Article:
22.09.2017 | DFG-Forschungszentrum für Regenerative Therapien TU Dresden
The pyrenoid is a carbon-fixing liquid droplet
22.09.2017 | Max-Planck-Institut für Biochemie
Plants and algae use the enzyme Rubisco to fix carbon dioxide, removing it from the atmosphere and converting it into biomass. Algae have figured out a way to increase the efficiency of carbon fixation. They gather most of their Rubisco into a ball-shaped microcompartment called the pyrenoid, which they flood with a high local concentration of carbon dioxide. A team of scientists at Princeton University, the Carnegie Institution for Science, Stanford University and the Max Plank Institute of Biochemistry have unravelled the mysteries of how the pyrenoid is assembled. These insights can help to engineer crops that remove more carbon dioxide from the atmosphere while producing more food.
A warming planet
Our brains house extremely complex neuronal circuits, whose detailed structures are still largely unknown. This is especially true for the so-called cerebral cortex of mammals, where among other things vision, thoughts or spatial orientation are being computed. Here the rules by which nerve cells are connected to each other are only partly understood. A team of scientists around Moritz Helmstaedter at the Frankfiurt Max Planck Institute for Brain Research and Helene Schmidt (Humboldt University in Berlin) have now discovered a surprisingly precise nerve cell connectivity pattern in the part of the cerebral cortex that is responsible for orienting the individual animal or human in space.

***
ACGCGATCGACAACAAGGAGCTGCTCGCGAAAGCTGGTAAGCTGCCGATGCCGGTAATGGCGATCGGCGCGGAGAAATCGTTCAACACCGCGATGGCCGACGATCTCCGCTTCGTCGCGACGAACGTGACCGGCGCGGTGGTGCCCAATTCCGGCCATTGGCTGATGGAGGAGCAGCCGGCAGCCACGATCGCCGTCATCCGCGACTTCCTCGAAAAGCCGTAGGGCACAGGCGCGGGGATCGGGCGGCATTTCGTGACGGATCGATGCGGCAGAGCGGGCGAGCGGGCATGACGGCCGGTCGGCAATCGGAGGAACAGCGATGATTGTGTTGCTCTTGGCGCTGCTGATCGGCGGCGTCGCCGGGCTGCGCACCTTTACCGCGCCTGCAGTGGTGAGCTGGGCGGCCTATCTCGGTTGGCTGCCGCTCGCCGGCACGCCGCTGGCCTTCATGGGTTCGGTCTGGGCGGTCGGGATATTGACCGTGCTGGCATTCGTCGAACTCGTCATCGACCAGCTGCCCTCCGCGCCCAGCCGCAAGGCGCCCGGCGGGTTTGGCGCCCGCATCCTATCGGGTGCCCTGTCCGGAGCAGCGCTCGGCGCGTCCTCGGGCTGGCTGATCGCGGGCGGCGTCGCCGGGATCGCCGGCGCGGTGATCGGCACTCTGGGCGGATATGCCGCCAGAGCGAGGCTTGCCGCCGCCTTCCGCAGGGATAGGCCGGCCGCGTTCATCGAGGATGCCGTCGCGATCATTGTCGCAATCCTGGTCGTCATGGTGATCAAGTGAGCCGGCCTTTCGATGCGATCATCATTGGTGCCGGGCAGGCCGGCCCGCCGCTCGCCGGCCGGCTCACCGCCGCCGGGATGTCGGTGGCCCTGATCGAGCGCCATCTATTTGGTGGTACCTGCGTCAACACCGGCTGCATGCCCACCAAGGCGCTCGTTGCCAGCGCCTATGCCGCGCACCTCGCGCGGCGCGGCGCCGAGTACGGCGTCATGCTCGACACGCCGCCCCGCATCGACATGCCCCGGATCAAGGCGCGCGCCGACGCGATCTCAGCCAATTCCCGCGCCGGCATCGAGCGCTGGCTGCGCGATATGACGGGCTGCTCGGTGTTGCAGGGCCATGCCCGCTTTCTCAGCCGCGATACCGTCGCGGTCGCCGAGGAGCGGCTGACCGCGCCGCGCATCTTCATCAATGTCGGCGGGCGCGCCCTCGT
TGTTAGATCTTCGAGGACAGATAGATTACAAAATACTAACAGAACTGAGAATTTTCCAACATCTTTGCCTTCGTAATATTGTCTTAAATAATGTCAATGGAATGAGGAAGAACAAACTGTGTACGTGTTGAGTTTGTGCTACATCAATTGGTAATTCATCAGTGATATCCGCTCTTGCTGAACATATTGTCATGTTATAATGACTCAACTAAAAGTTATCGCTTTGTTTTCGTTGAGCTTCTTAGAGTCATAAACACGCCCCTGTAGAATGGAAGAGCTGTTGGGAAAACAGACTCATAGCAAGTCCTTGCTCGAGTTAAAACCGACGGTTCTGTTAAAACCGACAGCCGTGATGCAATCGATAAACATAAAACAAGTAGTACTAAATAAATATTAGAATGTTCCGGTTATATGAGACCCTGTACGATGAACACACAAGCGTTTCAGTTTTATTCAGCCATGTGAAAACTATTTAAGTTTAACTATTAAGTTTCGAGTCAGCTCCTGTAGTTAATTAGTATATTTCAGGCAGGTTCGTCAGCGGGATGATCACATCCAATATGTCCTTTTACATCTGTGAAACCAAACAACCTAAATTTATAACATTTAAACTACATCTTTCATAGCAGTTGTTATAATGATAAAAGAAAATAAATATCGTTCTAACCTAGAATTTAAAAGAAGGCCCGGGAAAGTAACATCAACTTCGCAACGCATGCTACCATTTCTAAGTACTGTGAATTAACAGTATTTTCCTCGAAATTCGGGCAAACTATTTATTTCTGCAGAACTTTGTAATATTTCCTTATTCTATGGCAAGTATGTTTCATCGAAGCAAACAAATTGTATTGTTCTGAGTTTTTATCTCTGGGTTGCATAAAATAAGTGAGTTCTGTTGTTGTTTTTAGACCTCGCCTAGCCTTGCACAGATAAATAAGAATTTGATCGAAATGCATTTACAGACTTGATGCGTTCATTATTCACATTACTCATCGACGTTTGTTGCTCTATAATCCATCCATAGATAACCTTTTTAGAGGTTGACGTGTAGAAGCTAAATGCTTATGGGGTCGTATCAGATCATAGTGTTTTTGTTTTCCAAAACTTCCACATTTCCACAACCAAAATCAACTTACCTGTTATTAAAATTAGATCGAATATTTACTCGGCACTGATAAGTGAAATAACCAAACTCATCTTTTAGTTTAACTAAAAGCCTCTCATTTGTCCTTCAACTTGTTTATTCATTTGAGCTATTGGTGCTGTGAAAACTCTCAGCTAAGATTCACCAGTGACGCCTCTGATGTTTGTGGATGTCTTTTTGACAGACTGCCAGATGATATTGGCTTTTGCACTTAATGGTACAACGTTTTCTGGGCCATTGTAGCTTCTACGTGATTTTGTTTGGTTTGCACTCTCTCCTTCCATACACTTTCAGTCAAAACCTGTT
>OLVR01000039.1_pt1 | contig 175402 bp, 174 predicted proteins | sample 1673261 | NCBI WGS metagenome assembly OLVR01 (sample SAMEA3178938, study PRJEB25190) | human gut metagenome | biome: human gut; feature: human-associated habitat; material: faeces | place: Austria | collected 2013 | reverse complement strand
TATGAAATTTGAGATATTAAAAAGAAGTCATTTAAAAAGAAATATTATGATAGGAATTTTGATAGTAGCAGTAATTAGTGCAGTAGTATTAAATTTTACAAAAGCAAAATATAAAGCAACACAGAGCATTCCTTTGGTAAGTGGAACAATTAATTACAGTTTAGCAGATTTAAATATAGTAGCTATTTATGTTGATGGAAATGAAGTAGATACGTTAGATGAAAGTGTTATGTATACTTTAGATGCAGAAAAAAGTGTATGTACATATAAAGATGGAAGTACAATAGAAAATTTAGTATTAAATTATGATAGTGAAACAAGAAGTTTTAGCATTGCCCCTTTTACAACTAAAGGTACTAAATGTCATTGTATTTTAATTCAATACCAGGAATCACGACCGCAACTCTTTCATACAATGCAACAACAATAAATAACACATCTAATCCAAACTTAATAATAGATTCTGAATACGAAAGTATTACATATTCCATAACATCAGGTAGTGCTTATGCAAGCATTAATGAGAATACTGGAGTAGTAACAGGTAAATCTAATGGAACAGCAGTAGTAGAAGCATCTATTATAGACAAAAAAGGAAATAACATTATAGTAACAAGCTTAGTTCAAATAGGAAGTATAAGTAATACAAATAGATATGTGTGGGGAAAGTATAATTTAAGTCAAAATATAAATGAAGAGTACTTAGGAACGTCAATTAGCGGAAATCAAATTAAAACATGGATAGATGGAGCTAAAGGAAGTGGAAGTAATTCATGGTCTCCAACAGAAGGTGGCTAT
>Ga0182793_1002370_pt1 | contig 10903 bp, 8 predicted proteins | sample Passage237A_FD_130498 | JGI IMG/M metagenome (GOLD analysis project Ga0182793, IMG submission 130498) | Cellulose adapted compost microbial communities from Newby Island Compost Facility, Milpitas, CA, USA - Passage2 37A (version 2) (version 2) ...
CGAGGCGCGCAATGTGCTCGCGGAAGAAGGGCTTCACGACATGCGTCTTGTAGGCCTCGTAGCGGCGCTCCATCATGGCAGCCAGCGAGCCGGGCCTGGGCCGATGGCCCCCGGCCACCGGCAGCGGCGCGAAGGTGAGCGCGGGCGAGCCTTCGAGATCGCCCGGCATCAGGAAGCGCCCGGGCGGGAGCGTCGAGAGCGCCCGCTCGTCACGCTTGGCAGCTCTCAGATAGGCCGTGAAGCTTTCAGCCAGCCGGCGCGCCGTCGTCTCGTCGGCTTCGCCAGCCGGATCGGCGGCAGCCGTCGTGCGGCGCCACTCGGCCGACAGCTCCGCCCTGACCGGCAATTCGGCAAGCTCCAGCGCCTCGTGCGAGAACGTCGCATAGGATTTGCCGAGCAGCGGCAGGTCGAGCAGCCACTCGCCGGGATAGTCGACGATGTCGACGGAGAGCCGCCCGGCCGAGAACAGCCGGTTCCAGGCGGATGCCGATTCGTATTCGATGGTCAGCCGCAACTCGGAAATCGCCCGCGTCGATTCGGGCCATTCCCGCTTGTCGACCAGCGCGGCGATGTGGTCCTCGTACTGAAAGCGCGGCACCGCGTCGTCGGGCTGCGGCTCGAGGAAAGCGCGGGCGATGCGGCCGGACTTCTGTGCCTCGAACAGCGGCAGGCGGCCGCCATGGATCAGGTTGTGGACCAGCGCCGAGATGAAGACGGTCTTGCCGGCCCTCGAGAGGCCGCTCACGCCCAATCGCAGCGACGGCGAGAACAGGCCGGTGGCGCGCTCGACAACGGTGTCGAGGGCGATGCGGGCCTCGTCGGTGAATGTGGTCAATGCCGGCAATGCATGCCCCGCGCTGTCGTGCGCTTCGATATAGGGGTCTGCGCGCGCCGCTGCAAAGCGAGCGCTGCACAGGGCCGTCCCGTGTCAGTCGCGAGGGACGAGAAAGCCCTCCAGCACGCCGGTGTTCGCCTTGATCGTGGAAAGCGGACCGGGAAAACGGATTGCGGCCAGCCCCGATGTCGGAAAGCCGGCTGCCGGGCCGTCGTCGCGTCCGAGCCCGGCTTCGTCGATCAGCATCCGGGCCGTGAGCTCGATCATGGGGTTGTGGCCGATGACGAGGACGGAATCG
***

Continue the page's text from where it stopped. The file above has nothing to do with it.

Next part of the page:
The researchers report online in Nature (Schmidt et al., 2017. Axonal synapse sorting in medial entorhinal cortex, DOI: 10.1038/nature24005) that synapses in...
Whispering gallery mode (WGM) resonators are used to make tiny micro-lasers, sensors, switches, routers and other devices. These tiny structures rely on a...
Using ultrafast flashes of laser and x-ray radiation, scientists at the Max Planck Institute of Quantum Optics (Garching, Germany) took snapshots of the briefest electron motion inside a solid material to date. The electron motion lasted only 750 billionths of the billionth of a second before it fainted, setting a new record of human capability to capture ultrafast processes inside solids!
When x-rays shine onto solid materials or large molecules, an electron is pushed away from its original place near the nucleus of the atom, leaving a hole...
For the first time, physicists have successfully imaged spiral magnetic ordering in a multiferroic material. These materials are considered highly promising candidates for future data storage media. The researchers were able to prove their findings using unique quantum sensors that were developed at Basel University and that can analyze electromagnetic fields on the nanometer scale. The results – obtained by scientists from the University of Basel’s Department of Physics, the Swiss Nanoscience Institute, the University of Montpellier and several laboratories from University Paris-Saclay – were recently published in the journal Nature.
Multiferroics are materials that simultaneously react to electric and magnetic fields. These two properties are rarely found together, and their combined...
19.09.2017 | Event News
12.09.2017 | Event News
06.09.2017 | Event News
22.09.2017 | Life Sciences
22.09.2017 | Medical Engineering
22.09.2017 | Physics and Astronomy